Friday September 8, 2017
A hotel in Toronto surrounded by boys, baggage and mess.
Another summer done. This one felt long to me, not in long and lazy kind of way, but in a I never really started the summer sort of way, if you know what I mean? I think it’s because in the background was this big change since tomorrow morning we head out to San Francisco.
A big change – especially for my boys.
But less so for me – R & I moved back to Toronto in 2008 and this stint has been the longest I’ve ever lived anywhere, ever.
I’m always looking for data based ways to provide my three boys with more tools to (hopefully) both help their mental wellness and their ability to live mindful lives.
Never an easy task but often especially challenging since we are doing it without the structure of organized religion – so it was great to have the chance to chat with Ali Hassan about his own experiences on this similar journey.
I started my first business, a communications consultancy in the UK eleven years ago. It was a super stressful time, my partner had also recently launched a media start up and we had just become parents. There were cash flow ups and downs, the highs of winning clients and the pressure of scrambling to make up for contracts that weren’t renewed and deals that didn’t close.
Studies show that 30 percent of startups fail due to the emotional state of their founders; 72 percent of entrepreneurs deal with some type of mental illness and, in turn, 49 percent of first-degree relationships (spouses, partners, children and parents) will develop mental health issues themselves from the second-hand stress of the entrepreneur.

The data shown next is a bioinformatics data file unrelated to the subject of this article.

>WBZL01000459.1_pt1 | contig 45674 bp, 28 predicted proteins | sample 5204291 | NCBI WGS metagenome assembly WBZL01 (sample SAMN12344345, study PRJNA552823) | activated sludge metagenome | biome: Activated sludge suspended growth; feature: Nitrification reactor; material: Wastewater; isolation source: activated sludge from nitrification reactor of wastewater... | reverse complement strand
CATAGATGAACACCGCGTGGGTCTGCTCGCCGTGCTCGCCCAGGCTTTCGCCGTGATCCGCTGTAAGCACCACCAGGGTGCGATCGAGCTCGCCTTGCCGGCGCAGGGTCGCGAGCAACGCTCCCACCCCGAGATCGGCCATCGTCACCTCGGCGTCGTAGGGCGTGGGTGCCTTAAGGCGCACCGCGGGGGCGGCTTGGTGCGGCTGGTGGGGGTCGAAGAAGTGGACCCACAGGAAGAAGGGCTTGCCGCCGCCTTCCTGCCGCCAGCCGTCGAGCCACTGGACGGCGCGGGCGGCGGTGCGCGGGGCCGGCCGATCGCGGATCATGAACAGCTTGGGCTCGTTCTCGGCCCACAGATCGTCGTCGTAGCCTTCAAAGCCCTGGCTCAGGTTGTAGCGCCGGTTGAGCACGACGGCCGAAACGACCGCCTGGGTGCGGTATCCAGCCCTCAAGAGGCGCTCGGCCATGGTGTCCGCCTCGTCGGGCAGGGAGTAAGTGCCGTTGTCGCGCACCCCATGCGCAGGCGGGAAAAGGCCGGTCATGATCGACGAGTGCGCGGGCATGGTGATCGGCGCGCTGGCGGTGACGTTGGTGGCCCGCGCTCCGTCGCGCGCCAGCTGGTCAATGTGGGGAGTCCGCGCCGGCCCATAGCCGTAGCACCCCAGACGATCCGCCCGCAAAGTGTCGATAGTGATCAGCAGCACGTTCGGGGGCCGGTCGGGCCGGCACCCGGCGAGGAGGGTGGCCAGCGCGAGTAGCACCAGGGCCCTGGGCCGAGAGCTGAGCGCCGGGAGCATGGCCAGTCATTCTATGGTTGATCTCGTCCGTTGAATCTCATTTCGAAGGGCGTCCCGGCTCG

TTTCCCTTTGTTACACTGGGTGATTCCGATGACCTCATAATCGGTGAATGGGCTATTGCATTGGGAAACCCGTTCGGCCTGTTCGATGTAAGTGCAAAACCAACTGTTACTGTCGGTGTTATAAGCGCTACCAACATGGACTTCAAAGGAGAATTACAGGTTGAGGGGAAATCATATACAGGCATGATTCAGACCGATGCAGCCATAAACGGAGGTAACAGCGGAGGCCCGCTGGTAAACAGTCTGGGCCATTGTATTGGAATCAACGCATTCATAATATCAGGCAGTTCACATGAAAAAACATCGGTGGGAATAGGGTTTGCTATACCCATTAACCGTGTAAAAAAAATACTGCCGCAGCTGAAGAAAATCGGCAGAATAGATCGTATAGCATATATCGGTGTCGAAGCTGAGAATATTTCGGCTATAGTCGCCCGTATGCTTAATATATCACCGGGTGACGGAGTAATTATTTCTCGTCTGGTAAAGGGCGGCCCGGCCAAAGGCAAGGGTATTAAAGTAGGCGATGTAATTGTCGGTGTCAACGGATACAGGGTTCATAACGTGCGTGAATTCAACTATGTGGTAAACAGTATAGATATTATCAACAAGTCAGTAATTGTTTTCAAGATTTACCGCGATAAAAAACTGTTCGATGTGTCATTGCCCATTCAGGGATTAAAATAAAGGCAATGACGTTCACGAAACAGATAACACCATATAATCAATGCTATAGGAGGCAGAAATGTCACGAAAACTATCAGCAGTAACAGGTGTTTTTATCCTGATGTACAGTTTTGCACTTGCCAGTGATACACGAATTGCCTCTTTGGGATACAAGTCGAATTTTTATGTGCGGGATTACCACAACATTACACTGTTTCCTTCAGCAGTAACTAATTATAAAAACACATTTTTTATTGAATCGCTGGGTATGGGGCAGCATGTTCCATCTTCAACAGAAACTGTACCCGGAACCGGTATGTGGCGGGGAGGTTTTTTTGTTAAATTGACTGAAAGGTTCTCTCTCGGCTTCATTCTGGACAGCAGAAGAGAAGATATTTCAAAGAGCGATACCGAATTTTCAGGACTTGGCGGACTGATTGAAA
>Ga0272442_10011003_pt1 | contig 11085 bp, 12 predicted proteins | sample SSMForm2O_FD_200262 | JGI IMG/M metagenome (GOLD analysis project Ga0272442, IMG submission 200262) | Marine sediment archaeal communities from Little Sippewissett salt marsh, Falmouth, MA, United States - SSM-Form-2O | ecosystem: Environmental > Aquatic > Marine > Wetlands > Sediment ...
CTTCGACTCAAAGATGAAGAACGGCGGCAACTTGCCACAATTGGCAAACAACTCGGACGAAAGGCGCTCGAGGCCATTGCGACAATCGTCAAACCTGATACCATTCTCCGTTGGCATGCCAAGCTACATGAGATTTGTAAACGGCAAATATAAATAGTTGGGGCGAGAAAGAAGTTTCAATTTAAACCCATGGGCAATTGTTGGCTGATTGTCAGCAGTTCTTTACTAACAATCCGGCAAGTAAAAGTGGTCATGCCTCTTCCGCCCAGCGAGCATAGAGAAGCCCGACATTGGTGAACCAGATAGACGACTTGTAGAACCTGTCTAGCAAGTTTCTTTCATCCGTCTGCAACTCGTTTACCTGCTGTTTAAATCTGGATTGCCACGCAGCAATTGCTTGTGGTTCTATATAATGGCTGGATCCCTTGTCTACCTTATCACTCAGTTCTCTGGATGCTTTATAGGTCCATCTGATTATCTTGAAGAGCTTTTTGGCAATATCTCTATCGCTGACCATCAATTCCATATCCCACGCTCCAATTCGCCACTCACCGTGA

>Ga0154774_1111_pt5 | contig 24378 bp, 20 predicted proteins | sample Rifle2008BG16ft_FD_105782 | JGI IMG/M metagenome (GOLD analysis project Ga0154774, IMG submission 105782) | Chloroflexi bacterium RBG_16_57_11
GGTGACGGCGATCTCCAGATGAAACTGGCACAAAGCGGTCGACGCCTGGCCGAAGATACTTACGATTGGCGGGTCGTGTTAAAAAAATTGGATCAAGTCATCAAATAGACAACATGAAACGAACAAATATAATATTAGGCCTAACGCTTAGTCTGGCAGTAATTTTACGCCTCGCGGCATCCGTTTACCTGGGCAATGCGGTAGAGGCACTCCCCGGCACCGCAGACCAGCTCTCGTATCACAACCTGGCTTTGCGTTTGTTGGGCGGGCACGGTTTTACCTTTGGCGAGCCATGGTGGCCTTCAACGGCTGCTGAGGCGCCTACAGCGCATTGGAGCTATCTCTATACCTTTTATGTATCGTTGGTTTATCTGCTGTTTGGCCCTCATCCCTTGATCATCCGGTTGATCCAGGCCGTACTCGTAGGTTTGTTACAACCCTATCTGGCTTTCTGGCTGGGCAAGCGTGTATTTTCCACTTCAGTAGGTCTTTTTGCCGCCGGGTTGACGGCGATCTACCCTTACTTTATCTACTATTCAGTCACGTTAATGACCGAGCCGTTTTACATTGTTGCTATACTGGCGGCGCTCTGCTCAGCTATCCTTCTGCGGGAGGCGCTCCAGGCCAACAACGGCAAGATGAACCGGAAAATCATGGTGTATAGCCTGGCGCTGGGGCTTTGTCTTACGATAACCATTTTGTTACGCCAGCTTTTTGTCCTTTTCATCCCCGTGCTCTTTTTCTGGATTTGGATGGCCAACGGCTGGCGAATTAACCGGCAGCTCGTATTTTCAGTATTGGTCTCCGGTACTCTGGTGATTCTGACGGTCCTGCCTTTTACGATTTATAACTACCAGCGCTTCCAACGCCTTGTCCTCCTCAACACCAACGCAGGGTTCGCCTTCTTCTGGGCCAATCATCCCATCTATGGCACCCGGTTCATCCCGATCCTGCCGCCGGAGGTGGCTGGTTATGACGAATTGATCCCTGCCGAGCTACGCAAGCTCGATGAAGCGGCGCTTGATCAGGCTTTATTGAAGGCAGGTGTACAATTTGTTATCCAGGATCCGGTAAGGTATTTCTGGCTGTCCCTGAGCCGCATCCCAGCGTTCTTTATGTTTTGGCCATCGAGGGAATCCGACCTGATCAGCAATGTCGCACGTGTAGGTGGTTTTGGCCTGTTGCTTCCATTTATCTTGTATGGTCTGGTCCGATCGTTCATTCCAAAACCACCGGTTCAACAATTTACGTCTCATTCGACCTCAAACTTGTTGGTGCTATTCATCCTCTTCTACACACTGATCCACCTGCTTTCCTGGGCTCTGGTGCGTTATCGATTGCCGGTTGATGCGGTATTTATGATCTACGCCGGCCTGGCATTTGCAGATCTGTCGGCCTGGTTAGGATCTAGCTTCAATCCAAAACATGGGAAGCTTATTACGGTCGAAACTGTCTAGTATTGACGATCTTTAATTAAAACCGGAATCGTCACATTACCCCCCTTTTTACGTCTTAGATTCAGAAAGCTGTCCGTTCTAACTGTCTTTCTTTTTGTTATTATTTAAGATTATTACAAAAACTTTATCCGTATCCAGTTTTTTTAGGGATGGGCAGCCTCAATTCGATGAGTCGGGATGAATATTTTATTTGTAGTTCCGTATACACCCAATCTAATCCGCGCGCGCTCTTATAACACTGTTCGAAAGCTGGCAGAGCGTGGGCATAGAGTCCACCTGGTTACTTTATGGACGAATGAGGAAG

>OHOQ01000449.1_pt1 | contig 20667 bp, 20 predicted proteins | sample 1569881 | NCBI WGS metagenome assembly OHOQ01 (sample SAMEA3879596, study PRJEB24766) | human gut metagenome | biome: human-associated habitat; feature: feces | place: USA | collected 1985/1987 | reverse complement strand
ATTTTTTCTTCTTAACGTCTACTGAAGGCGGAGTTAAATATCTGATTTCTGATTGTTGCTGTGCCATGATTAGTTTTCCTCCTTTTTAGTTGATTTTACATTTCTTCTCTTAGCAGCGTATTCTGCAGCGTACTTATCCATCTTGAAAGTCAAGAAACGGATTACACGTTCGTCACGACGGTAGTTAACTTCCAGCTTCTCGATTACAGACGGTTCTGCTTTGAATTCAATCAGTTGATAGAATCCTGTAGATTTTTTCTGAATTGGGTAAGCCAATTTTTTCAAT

Pro athletes, celebrities, Fortune 100 CEOs and Silicon Valley billionaires have rhapsodized on how meditation and mindfulness are the most effective tools for health, personal performance and well-being since, well, exercise. Like yoga and running before it, mindfulness tools and meditation programs are now big business – with popular apps like Headspace, the Mindfulness App and Buddhify receiving tens of millions of downloads.
I love this show- and the national conversations it starts.
I’m also in awe of the host – Anna Maria Tremonti - and so having the chance to speak with her about the incredible impact that mandatory paternity leave would have was both nerve wracking and quite cool.
This piece was first published in Fast Company on November 18, 2016.
I’ve never been able to sit through a full episode of The Apprentice. President-Elect Donald Trump’s management and communication style flashes me back to my own three-month stint working with a boss like that.
I usually write about issues, ideas or situations that I’m struggling to better navigate or figure out – this piece on getting better at negotiating and talking about money is the perfect example. I wrote this for Fast Company - and ironically, I was not paid for the piece… Read more…